I just came across this by Marty Feldstein, circulated by Matt O Brien on Twitter. And it’s mighty confusing. The premise of the article is the puzzle that the rapid expansion of the monetary base since the onset of the financial crisis was not accompanied by the historically normal corresponding increase in prices. But why should this be such a puzzle? Standard models of money demand predict that as the cost of holding real money balances [that’s money divided by prices] falls, the demand for them rises. This requires assuming that real balances have some use, and for sure many are still justly pondering just what that is, but I doubt that Feldstein would depart from the holding answers we have developed thus far. So during any period when nominal interest rates fall sharply, we would not expect money and prices to move one for one because real balances will increase.
Moreover, notice that what has happened is that base money has expanded while interest rates have been at, approximately, the zero bound. The same standard model supposes that the market for real balances clears. And that interest rates at the zero bound implies that the amount of usefulness yielded by the last increment in real balances has also fallen to zero or thereabouts. Implying, given how we normally assume that this increment falls as real balances increases, but by less each time, that real balances are tending to infinity. Taking the model literally, there’s no reason to expect the price level to move at all with the expansion of money. [This is a crude version of the story told by Krugman and later Eggertson and Woodford].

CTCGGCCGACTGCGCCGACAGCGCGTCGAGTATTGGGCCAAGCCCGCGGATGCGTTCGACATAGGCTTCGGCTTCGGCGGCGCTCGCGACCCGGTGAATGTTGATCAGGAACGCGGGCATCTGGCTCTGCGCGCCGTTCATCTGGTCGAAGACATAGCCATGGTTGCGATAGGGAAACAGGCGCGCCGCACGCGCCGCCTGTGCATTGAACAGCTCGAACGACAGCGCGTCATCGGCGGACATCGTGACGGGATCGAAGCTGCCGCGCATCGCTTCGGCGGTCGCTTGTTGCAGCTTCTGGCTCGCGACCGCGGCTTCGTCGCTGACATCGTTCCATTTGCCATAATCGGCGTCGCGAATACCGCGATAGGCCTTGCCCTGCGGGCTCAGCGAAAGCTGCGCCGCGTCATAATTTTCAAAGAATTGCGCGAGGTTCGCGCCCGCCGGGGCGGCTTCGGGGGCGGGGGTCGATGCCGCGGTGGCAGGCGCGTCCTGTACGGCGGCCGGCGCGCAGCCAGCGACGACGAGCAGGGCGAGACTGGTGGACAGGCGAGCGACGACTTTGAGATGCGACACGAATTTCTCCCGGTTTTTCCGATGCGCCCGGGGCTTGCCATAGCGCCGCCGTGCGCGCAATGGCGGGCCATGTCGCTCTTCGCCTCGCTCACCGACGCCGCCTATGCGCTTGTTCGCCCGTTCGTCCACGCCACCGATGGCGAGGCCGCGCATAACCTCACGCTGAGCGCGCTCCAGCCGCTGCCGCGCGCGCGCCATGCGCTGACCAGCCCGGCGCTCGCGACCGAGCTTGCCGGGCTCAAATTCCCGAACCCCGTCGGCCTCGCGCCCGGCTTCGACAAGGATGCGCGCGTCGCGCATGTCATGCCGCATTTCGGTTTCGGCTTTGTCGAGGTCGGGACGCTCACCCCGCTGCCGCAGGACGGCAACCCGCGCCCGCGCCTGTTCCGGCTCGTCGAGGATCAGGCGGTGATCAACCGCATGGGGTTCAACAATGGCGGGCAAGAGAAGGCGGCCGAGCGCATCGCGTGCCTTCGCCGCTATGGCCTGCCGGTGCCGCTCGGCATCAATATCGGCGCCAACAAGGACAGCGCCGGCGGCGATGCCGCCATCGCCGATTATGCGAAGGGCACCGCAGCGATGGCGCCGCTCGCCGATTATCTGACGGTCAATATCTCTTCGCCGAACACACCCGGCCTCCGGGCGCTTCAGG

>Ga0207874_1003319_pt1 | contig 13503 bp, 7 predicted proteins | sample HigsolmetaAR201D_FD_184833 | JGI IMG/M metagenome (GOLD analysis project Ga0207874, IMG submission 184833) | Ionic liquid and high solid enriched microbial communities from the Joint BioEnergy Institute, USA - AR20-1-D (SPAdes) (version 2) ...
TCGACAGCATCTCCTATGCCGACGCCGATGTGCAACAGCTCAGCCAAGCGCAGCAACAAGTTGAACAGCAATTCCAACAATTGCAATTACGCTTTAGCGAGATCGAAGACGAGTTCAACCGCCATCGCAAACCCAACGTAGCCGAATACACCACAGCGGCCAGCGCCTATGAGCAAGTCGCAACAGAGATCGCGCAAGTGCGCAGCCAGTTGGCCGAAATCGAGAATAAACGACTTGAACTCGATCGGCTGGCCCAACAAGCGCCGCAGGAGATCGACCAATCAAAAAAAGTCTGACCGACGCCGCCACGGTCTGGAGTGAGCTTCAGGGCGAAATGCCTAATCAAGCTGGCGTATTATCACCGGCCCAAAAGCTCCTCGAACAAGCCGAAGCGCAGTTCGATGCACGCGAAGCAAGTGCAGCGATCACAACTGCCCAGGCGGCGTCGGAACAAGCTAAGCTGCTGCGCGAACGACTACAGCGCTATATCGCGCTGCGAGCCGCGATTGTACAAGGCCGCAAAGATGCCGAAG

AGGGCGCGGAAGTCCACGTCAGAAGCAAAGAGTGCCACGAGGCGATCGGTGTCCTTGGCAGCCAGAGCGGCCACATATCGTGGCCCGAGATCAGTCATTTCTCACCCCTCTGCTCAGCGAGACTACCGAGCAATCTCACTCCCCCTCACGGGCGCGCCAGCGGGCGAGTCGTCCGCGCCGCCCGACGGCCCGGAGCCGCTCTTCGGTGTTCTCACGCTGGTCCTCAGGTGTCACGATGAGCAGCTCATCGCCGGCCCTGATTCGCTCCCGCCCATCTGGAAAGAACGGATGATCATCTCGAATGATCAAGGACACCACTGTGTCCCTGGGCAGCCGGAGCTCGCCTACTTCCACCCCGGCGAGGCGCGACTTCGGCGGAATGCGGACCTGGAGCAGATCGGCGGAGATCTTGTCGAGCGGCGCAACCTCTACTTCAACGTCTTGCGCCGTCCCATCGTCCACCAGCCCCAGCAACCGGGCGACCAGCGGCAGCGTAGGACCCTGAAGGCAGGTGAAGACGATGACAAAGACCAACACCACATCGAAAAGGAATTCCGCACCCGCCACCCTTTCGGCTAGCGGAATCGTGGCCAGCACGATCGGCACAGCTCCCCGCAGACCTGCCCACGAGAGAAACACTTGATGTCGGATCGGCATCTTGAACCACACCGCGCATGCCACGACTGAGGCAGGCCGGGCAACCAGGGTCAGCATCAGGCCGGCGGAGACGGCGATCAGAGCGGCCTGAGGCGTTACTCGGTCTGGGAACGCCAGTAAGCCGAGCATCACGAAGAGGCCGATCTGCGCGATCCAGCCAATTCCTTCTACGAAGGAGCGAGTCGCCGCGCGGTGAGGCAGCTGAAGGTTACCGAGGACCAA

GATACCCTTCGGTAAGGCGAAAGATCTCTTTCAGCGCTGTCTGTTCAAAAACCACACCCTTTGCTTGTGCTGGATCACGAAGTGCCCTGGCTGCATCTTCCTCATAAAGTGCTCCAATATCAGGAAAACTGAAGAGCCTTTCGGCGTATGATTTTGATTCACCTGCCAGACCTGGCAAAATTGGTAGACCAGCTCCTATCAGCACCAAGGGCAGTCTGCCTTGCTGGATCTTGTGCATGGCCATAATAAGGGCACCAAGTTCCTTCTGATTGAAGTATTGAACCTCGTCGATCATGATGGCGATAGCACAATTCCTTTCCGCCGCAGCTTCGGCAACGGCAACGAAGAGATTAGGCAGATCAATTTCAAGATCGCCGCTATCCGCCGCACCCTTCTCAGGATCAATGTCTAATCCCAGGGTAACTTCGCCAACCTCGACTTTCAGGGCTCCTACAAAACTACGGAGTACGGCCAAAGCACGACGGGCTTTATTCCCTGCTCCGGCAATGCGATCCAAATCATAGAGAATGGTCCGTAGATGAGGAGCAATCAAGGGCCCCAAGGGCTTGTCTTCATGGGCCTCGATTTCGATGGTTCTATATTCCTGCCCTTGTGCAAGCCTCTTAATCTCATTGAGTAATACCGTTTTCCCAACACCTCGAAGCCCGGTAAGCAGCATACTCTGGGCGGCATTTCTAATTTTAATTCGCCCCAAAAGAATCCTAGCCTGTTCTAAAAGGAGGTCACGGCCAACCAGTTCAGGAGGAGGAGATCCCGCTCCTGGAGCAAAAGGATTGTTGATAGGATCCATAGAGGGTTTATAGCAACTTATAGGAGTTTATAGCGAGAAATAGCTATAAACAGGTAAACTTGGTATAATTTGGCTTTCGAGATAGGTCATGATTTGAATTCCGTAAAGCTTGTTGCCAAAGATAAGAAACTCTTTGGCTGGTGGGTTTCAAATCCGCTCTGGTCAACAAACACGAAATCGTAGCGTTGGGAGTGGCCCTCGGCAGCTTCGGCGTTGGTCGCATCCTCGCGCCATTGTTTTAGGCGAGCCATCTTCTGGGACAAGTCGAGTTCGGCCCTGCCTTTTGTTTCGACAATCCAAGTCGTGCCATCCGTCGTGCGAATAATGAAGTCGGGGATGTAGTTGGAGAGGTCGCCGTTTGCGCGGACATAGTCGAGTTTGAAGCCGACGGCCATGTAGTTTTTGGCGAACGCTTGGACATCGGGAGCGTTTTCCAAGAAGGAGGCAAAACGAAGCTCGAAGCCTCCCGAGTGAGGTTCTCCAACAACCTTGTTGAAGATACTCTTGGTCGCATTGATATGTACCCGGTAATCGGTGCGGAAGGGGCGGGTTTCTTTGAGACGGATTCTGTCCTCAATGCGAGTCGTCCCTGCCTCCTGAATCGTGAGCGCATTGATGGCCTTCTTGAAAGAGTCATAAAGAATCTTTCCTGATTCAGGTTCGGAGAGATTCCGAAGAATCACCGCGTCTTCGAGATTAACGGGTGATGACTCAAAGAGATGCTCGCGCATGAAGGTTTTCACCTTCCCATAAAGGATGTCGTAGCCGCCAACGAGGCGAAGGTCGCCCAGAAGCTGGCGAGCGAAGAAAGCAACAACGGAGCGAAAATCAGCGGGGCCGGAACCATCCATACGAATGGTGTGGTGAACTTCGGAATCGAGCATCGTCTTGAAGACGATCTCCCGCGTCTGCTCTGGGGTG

Go back a few years, and you will see that Feldstein edited an NBER book of papers explaining the ‘costs of inflation’. And the fulcrum of this work is the deadweight loss imposed on society when high inflation, and corresponding high nominal interest rates in the steady state [courtesy of the Fisher effect], causes people to cut back on real balances. Which, since these balances are assumed to be socially useful, is costly.
So the key to Feldstein’s puzzle is in his earlier work on the costs of inflation. Just reasoning the other way along the demand curve for real balances.